It is a tradition at Carnegie Mellon University that professors take turn to deliver ‘the last lecture’. The speakers are asked to imagine that they are going to talk to students for the last time, and may discuss any topic they like. We can only guess that most of those lectures must be enlightening.
On 18 September 2007, Dr Randy Pausch made the program world famous. His lecture was entitled ‘Really Achieving Your Childhood Dreams’. After a humorous introduction, he told the audience he was suffering from recurrent pancreatic cancer and only had a few more months to live. But no, there was no time for sorrow and self-pity. When the days were numbered, Randy trimmed down trivial things and only considered what was important. He demonstrated the vigor, passion and love of life.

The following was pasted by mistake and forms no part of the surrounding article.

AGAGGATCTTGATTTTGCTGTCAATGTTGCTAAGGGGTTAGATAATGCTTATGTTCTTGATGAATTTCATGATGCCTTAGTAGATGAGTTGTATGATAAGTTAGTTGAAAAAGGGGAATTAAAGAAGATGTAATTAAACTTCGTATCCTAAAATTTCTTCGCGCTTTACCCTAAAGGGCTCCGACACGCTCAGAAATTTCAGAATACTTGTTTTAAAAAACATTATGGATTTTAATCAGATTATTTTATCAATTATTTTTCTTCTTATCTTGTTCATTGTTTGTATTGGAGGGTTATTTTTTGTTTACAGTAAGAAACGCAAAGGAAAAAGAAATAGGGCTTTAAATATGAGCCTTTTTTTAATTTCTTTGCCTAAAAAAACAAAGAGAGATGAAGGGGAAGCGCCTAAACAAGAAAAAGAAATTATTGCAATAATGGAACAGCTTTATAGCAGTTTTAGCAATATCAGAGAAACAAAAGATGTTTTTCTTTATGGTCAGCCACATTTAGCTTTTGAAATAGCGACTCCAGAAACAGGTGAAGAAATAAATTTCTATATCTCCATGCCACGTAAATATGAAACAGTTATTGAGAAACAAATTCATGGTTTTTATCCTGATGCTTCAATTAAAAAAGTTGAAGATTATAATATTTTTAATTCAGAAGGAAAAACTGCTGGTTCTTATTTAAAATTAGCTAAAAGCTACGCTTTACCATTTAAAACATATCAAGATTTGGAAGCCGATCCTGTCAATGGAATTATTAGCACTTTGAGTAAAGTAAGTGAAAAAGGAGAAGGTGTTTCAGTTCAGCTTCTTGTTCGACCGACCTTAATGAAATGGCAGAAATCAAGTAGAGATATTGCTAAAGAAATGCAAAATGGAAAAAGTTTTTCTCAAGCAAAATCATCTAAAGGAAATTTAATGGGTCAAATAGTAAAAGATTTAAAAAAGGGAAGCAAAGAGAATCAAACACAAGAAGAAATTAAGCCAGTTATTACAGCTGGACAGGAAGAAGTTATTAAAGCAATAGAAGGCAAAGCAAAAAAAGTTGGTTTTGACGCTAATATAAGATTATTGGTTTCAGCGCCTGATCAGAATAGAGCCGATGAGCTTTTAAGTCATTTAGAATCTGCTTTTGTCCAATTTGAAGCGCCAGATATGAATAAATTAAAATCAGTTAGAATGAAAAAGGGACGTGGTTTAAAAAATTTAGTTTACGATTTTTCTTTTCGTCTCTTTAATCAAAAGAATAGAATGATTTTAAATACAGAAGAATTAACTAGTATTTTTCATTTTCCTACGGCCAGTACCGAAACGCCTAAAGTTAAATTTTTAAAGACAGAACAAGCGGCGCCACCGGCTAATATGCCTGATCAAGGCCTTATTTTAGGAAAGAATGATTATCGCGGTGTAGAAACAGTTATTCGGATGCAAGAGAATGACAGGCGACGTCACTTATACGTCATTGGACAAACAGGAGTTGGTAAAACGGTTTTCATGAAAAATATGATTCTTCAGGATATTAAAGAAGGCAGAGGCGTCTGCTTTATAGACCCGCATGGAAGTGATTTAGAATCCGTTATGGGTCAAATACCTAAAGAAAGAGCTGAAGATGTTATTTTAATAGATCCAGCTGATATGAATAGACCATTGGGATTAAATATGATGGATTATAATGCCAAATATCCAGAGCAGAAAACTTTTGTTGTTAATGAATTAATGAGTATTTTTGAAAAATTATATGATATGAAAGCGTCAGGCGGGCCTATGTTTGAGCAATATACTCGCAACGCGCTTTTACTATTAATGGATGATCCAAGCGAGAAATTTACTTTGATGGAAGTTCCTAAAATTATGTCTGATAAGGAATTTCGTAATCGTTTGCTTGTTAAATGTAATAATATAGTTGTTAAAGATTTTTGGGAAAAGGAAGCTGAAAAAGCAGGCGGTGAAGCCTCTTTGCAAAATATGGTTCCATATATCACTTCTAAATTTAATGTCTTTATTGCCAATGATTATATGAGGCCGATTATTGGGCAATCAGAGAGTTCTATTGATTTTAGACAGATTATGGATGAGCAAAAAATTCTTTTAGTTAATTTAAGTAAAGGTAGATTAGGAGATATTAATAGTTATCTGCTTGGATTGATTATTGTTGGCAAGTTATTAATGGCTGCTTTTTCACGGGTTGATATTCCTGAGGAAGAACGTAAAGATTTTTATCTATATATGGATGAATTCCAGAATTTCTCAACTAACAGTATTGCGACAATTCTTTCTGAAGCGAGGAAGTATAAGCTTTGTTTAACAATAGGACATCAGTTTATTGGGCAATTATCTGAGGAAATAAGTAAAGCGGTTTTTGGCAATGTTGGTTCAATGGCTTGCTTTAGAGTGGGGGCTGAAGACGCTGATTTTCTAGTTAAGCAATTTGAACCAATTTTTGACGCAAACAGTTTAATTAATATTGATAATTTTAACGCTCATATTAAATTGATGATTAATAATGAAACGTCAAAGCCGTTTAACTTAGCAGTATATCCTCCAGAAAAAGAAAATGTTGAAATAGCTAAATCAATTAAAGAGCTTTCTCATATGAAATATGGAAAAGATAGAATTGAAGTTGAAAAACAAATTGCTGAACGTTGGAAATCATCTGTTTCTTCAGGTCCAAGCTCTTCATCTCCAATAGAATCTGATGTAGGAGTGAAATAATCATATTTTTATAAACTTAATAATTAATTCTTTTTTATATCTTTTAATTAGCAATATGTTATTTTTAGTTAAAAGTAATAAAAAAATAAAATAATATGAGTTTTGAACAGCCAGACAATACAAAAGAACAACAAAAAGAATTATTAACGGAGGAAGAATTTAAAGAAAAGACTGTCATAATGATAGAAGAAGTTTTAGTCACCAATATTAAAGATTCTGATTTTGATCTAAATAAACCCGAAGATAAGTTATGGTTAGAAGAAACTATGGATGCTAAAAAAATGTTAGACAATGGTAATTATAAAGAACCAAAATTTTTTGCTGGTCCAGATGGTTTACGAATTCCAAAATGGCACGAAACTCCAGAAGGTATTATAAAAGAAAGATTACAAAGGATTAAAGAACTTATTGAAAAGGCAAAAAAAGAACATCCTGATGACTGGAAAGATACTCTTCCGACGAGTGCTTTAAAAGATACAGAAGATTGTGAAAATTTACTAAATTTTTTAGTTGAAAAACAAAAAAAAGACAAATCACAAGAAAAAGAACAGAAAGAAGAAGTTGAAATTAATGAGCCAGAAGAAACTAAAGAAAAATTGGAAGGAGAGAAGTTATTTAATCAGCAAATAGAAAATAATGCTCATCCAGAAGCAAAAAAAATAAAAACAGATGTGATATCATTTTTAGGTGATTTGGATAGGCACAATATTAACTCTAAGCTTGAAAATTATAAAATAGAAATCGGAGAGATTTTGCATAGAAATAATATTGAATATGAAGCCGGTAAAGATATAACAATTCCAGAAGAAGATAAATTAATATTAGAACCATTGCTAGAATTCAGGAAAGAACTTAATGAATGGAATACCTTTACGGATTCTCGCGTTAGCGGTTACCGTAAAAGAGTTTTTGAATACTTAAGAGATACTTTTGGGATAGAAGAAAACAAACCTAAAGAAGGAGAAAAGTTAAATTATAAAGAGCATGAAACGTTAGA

Last week at the medical grand round, TL came close to that. Unlike others, the neurologist spent the first half of his talk discussing what quality a doctor should have. He wished future doctors to be responsible and knowledgeable. They should be patient, have empathy and work as a team.
At the back of the lecture theater, our colleagues were deeply moved by his effort. The qualities he mentioned were more important than the medical facts we taught. On the other hand, we felt it disconcerting that those had to be spelled out. What would you think if a bank manager has to tell the clerks it is wrong to steal?